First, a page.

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Words flow from hands at Mill Neck Apple Festival

Jade Council, 7, and her brother Evan, 5,

Jade Council, 7, and her brother Evan, 5, from Brentwood, choose their apples at Mill Neck Manor's annual Apple Fest on Saturday. Credit: Linda Rosier

For Celeste Sassine, the 2018 Mill Neck Apple Festival was more than just an opportunity to sample fall fruits in a scenic setting. It was a chance to practice what you teach.

Sassine, of Queens Village, is fluent in sign language and heads the deaf ministry at the Christian Cultural Center, a church in Brooklyn. She has attended the festival at the 86-acre campus of the Mill Neck School for the Deaf every year since 2003.

She encouraged fellow church members Darnelle Gillisslee, Janeen Forbes and Toni Rivera, whom she has taught sign language, to attend the 2018 festival to be better able to communicate with those in the deaf community, especially those in their ministry.

"She believes it's not just about the language," Gillisslee said. "It's about immersing oneself in the culture."

Now in its 61st year, the two-day festival is believed to be the largest event on Long Island catering to those who are deaf. It attracts as many as 20,000 people over the course of the weekend, organizers said.

Gillisslee and Forbes traveled from Brooklyn and Rivera from Valley Stream early Saturday morning to attend. They posed for group pictures — and in one snapshot each made the sign of the word "love" — at the sprawling Mill Neck campus.

Jillian Michaelson, director of events at the Mill Neck Foundation, said the festival was one of the foundation's largest fundraisers. Beyond the apples, strudels and sweets, it features food trucks, face painting and family-friendly games. In keeping with the focus, vendors such as the Center for Hearing Health administer free hearing tests. Dr. Susan Antonellis, director of the Mill Neck center, said the facility conducted at least 250 tests out of its mobile van there annually.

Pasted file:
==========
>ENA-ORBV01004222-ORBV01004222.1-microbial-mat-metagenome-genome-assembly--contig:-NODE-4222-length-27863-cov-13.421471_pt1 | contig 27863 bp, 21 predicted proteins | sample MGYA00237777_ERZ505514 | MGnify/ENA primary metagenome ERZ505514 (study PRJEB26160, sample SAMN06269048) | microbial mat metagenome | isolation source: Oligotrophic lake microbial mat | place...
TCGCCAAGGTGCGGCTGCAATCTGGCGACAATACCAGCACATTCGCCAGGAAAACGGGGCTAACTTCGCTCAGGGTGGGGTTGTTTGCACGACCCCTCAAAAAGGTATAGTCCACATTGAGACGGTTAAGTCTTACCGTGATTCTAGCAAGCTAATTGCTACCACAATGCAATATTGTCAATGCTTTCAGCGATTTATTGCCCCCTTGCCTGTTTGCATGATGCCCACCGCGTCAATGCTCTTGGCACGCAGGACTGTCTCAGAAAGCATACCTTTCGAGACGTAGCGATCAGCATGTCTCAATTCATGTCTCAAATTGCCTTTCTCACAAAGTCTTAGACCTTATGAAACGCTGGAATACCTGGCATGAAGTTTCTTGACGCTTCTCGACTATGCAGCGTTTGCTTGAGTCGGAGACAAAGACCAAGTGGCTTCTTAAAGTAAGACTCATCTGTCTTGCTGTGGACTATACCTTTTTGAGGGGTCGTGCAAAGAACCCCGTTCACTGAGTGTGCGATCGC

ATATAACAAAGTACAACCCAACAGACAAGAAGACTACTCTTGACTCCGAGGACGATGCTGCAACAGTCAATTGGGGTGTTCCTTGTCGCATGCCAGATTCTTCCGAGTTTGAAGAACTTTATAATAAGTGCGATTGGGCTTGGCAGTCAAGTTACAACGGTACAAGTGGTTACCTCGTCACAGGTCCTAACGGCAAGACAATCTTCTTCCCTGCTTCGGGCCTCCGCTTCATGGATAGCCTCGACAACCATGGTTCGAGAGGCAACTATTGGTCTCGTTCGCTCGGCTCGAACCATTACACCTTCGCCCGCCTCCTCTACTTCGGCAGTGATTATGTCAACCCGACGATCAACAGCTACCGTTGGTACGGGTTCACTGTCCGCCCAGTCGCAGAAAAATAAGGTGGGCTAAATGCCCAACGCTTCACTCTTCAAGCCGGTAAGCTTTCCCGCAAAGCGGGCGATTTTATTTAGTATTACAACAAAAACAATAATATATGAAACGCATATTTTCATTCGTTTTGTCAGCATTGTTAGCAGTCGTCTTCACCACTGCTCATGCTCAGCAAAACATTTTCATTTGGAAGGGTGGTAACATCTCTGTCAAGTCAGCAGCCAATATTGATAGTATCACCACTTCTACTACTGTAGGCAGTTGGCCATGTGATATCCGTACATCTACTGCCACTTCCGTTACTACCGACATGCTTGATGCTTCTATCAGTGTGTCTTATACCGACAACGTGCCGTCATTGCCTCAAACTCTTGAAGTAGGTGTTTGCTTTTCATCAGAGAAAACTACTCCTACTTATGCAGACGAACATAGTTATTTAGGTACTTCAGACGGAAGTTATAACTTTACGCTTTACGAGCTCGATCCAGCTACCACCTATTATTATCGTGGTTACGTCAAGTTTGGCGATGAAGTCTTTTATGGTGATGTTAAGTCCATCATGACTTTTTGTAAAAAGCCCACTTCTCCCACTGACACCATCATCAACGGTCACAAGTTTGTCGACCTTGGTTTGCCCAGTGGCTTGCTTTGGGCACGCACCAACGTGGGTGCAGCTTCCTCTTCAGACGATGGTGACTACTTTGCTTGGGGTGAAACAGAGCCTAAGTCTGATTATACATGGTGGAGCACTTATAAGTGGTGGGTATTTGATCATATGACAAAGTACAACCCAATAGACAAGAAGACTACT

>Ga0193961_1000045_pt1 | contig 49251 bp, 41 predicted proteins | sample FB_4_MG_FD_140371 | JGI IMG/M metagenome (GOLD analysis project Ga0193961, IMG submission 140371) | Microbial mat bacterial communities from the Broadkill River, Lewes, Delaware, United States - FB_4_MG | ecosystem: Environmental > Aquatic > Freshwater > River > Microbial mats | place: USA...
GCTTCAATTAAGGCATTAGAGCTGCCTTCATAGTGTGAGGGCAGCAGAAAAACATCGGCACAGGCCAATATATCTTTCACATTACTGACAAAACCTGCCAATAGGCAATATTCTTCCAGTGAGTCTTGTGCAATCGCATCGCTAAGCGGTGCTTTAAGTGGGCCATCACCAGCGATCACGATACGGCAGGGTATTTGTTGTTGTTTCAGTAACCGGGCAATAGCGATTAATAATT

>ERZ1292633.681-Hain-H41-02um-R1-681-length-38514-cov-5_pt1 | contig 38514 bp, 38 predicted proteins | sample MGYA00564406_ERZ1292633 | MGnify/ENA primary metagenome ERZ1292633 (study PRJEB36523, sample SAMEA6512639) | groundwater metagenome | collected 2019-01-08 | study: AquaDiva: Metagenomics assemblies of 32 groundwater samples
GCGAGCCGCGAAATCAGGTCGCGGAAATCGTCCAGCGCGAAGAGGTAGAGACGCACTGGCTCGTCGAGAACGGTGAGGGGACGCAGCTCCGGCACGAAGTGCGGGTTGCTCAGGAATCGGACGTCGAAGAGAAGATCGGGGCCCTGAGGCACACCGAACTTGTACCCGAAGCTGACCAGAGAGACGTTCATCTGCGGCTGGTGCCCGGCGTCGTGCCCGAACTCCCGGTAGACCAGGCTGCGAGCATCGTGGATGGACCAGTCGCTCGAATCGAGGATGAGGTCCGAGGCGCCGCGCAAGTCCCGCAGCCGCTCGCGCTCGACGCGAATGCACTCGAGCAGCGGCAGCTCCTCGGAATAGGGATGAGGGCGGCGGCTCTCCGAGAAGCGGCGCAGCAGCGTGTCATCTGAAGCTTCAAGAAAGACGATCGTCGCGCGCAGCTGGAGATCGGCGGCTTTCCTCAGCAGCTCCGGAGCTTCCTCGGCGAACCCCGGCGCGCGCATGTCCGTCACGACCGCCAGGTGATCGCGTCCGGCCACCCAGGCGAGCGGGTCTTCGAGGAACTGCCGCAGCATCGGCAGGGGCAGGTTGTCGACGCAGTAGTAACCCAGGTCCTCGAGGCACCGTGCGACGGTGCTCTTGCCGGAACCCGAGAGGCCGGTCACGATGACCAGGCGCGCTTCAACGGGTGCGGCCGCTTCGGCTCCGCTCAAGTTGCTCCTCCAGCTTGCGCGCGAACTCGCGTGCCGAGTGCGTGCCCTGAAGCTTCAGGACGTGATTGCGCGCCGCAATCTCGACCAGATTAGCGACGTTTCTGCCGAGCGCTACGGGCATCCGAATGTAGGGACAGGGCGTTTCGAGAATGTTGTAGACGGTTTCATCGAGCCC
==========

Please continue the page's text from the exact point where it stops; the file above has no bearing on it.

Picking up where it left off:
At the Cheese House, an annual attraction, Ted and Barbara Urban assumed their decades-old roles as shop volunteers. Ted Urban, 75, of Hicksville, said he has worked at 52 festivals and his wife had donated her time there since the two married more than 40 years ago. The only thing that has ever prevented her from attending is a wedding, she said. "I've only missed one year," said Barbara Urban, 68. "The year my daughter got married."

Niah Taylor, 17, a 10th-grader at the Mill Neck School for the Deaf, volunteered at the festival for the first time Saturday. She thanked patrons who purchased water from the refreshment stand she was staffing near the Cheese House.

Many annual attendees have ties to the Mill Neck School for the Deaf. Jeremy Radziejewski, 32, has been to every Apple Festival since he enrolled in the school in fourth grade. On Saturday, he signed that he most looks forward to the apple pie and ice cream. His brother Daniel, 30, and mother Carol, 72, said they participated no matter the weather because they felt indebted to the school they believed gave so much to the Island's deaf population.

"Most of the deaf come on Sunday," said Carol Radziejewski of Mastic Beach. "It's a way for them to gather."

Daniel Radziejewski, who is not deaf, learned to sign before he could speak.

"Why talk when everyone around me was signing?" he said.

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